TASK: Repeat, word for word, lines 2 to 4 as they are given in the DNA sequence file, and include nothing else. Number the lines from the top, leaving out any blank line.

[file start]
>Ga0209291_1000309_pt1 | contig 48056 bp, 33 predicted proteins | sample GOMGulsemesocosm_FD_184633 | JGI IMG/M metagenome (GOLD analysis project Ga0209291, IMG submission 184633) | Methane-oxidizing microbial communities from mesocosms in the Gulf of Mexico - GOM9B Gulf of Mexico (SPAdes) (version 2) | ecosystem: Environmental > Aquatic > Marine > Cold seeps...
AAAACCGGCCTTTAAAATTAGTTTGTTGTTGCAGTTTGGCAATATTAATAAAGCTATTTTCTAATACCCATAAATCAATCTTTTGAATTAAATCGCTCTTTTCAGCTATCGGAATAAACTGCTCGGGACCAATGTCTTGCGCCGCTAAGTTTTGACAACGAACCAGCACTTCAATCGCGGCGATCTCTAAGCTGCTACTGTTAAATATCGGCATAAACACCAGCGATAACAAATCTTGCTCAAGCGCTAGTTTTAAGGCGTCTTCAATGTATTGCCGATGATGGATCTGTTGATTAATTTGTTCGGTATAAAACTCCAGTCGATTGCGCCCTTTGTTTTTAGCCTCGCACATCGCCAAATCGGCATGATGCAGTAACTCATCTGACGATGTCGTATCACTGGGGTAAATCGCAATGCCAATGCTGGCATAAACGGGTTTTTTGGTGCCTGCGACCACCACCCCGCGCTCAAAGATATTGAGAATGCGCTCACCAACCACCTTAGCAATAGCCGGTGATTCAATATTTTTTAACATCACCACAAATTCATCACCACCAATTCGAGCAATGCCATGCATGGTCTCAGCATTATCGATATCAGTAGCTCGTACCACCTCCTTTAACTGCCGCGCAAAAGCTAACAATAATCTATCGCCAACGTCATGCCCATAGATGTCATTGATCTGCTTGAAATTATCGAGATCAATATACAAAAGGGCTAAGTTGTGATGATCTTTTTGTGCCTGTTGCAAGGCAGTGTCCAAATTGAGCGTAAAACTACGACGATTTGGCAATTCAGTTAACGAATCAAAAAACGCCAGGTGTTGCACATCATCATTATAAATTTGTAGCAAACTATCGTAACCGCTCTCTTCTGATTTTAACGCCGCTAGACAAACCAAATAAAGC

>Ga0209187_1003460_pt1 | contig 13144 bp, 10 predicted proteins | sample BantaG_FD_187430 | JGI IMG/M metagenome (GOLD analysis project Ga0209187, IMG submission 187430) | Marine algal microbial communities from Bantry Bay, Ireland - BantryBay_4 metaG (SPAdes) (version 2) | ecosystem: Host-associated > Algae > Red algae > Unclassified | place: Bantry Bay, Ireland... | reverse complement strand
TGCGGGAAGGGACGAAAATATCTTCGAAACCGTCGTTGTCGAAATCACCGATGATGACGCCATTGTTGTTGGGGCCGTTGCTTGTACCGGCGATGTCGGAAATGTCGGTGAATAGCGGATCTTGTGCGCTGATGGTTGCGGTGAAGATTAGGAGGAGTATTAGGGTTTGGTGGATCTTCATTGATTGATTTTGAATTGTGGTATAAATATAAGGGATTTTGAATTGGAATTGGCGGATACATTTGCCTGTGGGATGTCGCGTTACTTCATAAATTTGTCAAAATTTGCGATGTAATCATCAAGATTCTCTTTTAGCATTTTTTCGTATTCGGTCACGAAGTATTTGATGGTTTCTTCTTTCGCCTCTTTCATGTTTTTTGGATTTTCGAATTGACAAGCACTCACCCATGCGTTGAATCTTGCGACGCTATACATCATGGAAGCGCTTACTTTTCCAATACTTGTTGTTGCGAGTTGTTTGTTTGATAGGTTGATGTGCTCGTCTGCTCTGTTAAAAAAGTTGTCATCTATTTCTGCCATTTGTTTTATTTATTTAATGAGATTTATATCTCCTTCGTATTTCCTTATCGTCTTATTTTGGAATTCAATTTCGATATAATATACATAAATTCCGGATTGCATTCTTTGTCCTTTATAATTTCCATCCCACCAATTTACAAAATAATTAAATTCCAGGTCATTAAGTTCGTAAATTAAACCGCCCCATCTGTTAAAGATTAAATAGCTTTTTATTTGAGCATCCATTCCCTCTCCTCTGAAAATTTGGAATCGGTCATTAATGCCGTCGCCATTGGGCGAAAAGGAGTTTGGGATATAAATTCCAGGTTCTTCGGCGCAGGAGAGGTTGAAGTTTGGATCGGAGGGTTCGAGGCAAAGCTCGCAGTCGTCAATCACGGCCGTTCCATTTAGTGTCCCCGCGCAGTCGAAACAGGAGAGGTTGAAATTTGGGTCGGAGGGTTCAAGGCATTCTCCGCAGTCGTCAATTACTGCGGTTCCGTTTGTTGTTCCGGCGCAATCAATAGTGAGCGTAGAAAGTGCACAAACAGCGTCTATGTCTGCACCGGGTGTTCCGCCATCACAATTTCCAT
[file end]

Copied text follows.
AAAACCGGCCTTTAAAATTAGTTTGTTGTTGCAGTTTGGCAATATTAATAAAGCTATTTTCTAATACCCATAAATCAATCTTTTGAATTAAATCGCTCTTTTCAGCTATCGGAATAAACTGCTCGGGACCAATGTCTTGCGCCGCTAAGTTTTGACAACGAACCAGCACTTCAATCGCGGCGATCTCTAAGCTGCTACTGTTAAATATCGGCATAAACACCAGCGATAACAAATCTTGCTCAAGCGCTAGTTTTAAGGCGTCTTCAATGTATTGCCGATGATGGATCTGTTGATTAATTTGTTCGGTATAAAACTCCAGTCGATTGCGCCCTTTGTTTTTAGCCTCGCACATCGCCAAATCGGCATGATGCAGTAACTCATCTGACGATGTCGTATCACTGGGGTAAATCGCAATGCCAATGCTGGCATAAACGGGTTTTTTGGTGCCTGCGACCACCACCCCGCGCTCAAAGATATTGAGAATGCGCTCACCAACCACCTTAGCAATAGCCGGTGATTCAATATTTTTTAACATCACCACAAATTCATCACCACCAATTCGAGCAATGCCATGCATGGTCTCAGCATTATCGATATCAGTAGCTCGTACCACCTCCTTTAACTGCCGCGCAAAAGCTAACAATAATCTATCGCCAACGTCATGCCCATAGATGTCATTGATCTGCTTGAAATTATCGAGATCAATATACAAAAGGGCTAAGTTGTGATGATCTTTTTGTGCCTGTTGCAAGGCAGTGTCCAAATTGAGCGTAAAACTACGACGATTTGGCAATTCAGTTAACGAATCAAAAAACGCCAGGTGTTGCACATCATCATTATAAATTTGTAGCAAACTATCGTAACCGCTCTCTTCTGATTTTAACGCCGCTAGACAAACCAAATAAAGC

>Ga0209187_1003460_pt1 | contig 13144 bp, 10 predicted proteins | sample BantaG_FD_187430 | JGI IMG/M metagenome (GOLD analysis project Ga0209187, IMG submission 187430) | Marine algal microbial communities from Bantry Bay, Ireland - BantryBay_4 metaG (SPAdes) (version 2) | ecosystem: Host-associated > Algae > Red algae > Unclassified | place: Bantry Bay, Ireland... | reverse complement strand
TGCGGGAAGGGACGAAAATATCTTCGAAACCGTCGTTGTCGAAATCACCGATGATGACGCCATTGTTGTTGGGGCCGTTGCTTGTACCGGCGATGTCGGAAATGTCGGTGAATAGCGGATCTTGTGCGCTGATGGTTGCGGTGAAGATTAGGAGGAGTATTAGGGTTTGGTGGATCTTCATTGATTGATTTTGAATTGTGGTATAAATATAAGGGATTTTGAATTGGAATTGGCGGATACATTTGCCTGTGGGATGTCGCGTTACTTCATAAATTTGTCAAAATTTGCGATGTAATCATCAAGATTCTCTTTTAGCATTTTTTCGTATTCGGTCACGAAGTATTTGATGGTTTCTTCTTTCGCCTCTTTCATGTTTTTTGGATTTTCGAATTGACAAGCACTCACCCATGCGTTGAATCTTGCGACGCTATACATCATGGAAGCGCTTACTTTTCCAATACTTGTTGTTGCGAGTTGTTTGTTTGATAGGTTGATGTGCTCGTCTGCTCTGTTAAAAAAGTTGTCATCTATTTCTGCCATTTGTTTTATTTATTTAATGAGATTTATATCTCCTTCGTATTTCCTTATCGTCTTATTTTGGAATTCAATTTCGATATAATATACATAAATTCCGGATTGCATTCTTTGTCCTTTATAATTTCCATCCCACCAATTTACAAAATAATTAAATTCCAGGTCATTAAGTTCGTAAATTAAACCGCCCCATCTGTTAAAGATTAAATAGCTTTTTATTTGAGCATCCATTCCCTCTCCTCTGAAAATTTGGAATCGGTCATTAATGCCGTCGCCATTGGGCGAAAAGGAGTTTGGGATATAAATTCCAGGTTCTTCGGCGCAGGAGAGGTTGAAGTTTGGATCGGAGGGTTCGAGGCAAAGCTCGCAGTCGTCAATCACGGCCGTTCCATTTAGTGTCCCCGCGCAGTCGAAACAGGAGAGGTTGAAATTTGGGTCGGAGGGTTCAAGGCATTCTCCGCAGTCGTCAATTACTGCGGTTCCGTTTGTTGTTCCGGCGCAATCAATAGTGAGCGTAGAAAGTGCACAAACAGCGTCTATGTCTGCACCGGGTGTTCCGCCATCACAATTTCCAT